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Participation in a Swedish cervical cancer screening program among women with psychiatric diagnoses: a population-based cohort study



In Sweden, organized screening programs have significantly reduced the incidence of cervical cancer. For cancers overall, however, women with psychiatric diagnoses have lower survival rates than other women. This study explores whether women with psychiatric diagnoses participate in cervical cancer screening programs to a lesser extent than women on average, and whether there are disparities between psychiatric diagnostic groups based on grades of severity.


Between 2000 and 2010, 65,292 women within screening ages of 23–60 had at least two ICD-10 (International Statistical Classification of Diseases and Related Health Problems – Tenth Revision) codes F20*–F40* registered at visits in primary care or psychiatric care in Region Västra Götaland, Sweden. Participation in the cervical cancer screening program during 2010–2014 was compared with the general female population using logistic regression adjusted for age.


Relative risk for participation (RR) for women diagnosed within psychiatric specialist care RR was 0.94 compared with the general population, adjusted for age. RR for diagnoses outside specialist care was 0.99. RR for psychoses (F20*) was 0.81.


Women with less-severe psychiatric diagnoses participate in the screening program to the same extent as women overall. Women who have received psychiatric specialist care participate to a lesser extent than women overall. The lowest participation rates were found among women diagnosed with psychoses.

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The World Health Organization [1] identifies cervical cancer as one of the most serious threats to women’s lives, particularly in low- to middle-income countries. Screening programs offering early detection of precancerous lesions have helped cervical cancer incidence and mortality to decline in developed countries [2]. Sweden has a relatively long history of cervical cancer prevention, having implemented organized screening programs in the mid-1960s [3]. These efforts have significantly reduced the incidence of cervical cancer [4, 5], and the mortality rate has declined by 60% over the last four decades [6].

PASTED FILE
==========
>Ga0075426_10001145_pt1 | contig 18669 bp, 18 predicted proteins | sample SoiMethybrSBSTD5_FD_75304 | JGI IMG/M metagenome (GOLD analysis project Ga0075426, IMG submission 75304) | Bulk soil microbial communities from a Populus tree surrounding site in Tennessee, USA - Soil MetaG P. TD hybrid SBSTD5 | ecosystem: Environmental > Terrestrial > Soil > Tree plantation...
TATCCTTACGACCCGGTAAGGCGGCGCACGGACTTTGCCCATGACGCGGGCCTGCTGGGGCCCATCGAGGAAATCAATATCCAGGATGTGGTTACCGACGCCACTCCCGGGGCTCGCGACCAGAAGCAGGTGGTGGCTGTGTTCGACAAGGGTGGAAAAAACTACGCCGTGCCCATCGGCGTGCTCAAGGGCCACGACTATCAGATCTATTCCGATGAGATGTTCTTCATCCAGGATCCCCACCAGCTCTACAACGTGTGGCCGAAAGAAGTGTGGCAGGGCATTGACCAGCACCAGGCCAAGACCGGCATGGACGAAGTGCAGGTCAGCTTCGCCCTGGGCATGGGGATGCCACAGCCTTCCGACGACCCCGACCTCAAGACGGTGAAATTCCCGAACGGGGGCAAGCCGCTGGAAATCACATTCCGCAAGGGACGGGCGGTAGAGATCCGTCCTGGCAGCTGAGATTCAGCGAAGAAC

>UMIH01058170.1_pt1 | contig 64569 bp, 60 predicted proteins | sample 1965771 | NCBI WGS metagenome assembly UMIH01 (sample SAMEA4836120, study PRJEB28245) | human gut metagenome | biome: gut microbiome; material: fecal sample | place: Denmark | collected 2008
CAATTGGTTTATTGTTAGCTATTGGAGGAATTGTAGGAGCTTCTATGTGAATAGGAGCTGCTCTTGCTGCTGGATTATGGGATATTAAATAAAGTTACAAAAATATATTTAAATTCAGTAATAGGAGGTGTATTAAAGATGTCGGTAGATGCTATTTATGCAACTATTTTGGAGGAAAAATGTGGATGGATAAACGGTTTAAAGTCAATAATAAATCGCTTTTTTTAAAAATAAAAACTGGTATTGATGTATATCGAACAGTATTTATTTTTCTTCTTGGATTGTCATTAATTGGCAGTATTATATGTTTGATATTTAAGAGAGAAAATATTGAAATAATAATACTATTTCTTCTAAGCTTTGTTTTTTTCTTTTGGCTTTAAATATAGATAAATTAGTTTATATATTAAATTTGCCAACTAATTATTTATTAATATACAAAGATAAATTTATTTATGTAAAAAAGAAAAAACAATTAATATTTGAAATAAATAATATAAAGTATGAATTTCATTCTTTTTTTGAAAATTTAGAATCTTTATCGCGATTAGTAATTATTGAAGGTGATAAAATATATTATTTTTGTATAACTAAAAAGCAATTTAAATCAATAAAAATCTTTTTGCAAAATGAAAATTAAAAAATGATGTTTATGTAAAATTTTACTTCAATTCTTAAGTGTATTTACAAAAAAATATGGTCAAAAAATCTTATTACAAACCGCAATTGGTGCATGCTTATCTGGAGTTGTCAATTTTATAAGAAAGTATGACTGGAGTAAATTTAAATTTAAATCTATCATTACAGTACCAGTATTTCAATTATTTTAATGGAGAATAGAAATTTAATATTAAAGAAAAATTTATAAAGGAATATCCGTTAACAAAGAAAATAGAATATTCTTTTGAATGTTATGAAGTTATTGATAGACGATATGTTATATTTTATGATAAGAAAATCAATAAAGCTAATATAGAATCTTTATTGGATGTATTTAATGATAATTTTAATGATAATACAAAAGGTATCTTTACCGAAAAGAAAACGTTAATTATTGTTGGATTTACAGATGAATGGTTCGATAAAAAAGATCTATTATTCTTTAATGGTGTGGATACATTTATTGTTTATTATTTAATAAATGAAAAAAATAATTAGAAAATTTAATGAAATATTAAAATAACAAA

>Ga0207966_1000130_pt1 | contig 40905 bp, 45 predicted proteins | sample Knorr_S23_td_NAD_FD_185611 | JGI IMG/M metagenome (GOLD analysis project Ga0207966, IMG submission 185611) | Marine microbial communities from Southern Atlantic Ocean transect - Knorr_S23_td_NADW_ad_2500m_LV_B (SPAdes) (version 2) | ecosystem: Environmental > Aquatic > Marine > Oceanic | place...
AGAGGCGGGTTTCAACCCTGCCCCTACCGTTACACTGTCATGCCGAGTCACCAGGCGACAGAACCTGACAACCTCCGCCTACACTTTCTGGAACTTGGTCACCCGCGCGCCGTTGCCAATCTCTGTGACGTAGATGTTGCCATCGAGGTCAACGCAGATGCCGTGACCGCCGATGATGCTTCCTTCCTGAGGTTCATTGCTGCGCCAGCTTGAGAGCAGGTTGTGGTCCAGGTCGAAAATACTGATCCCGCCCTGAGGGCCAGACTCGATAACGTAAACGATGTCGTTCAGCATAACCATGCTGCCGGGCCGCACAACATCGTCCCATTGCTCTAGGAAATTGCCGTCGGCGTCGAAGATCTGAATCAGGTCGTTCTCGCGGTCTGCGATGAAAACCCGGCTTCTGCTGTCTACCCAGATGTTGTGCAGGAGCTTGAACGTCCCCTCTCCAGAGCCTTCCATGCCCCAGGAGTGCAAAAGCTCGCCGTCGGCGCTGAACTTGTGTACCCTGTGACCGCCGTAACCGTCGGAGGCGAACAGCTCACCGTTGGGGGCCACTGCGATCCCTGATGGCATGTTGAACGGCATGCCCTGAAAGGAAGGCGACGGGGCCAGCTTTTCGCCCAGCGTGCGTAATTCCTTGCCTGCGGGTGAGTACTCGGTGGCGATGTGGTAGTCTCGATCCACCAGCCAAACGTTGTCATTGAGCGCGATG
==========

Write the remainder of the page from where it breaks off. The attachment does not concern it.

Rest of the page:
In Sweden, the standard practice until 2017 has been to invite women between 23 and 60 years of age to take a Papanicolau (Pap) test. The invitation is sent out every three to five years depending on age [7]. In the local context of Region Västra Götaland, over 85% of the women accept the invitation and take a Pap test at a local antenatal clinic [8]. Despite the relative success on an aggregated level, the Swedish cervical cancer screening programs have proven to target segments of the population unequally [9]. Foreign-born women attend to a lower degree than Swedish-born women [10, 11]. It is also suggested that the cervical cancer screening programs fail to attract women living in rural areas [12], women who have sex with women [13], and single women [14]. Moreover, participation rates are lower in socioeconomically disadvantaged areas, suffering from poor educational and income levels as well as high unemployment rates [15, 16]. However, Swedish studies exploring whether mental illness constitute a barrier to attend cervical cancer screening programs are sparse.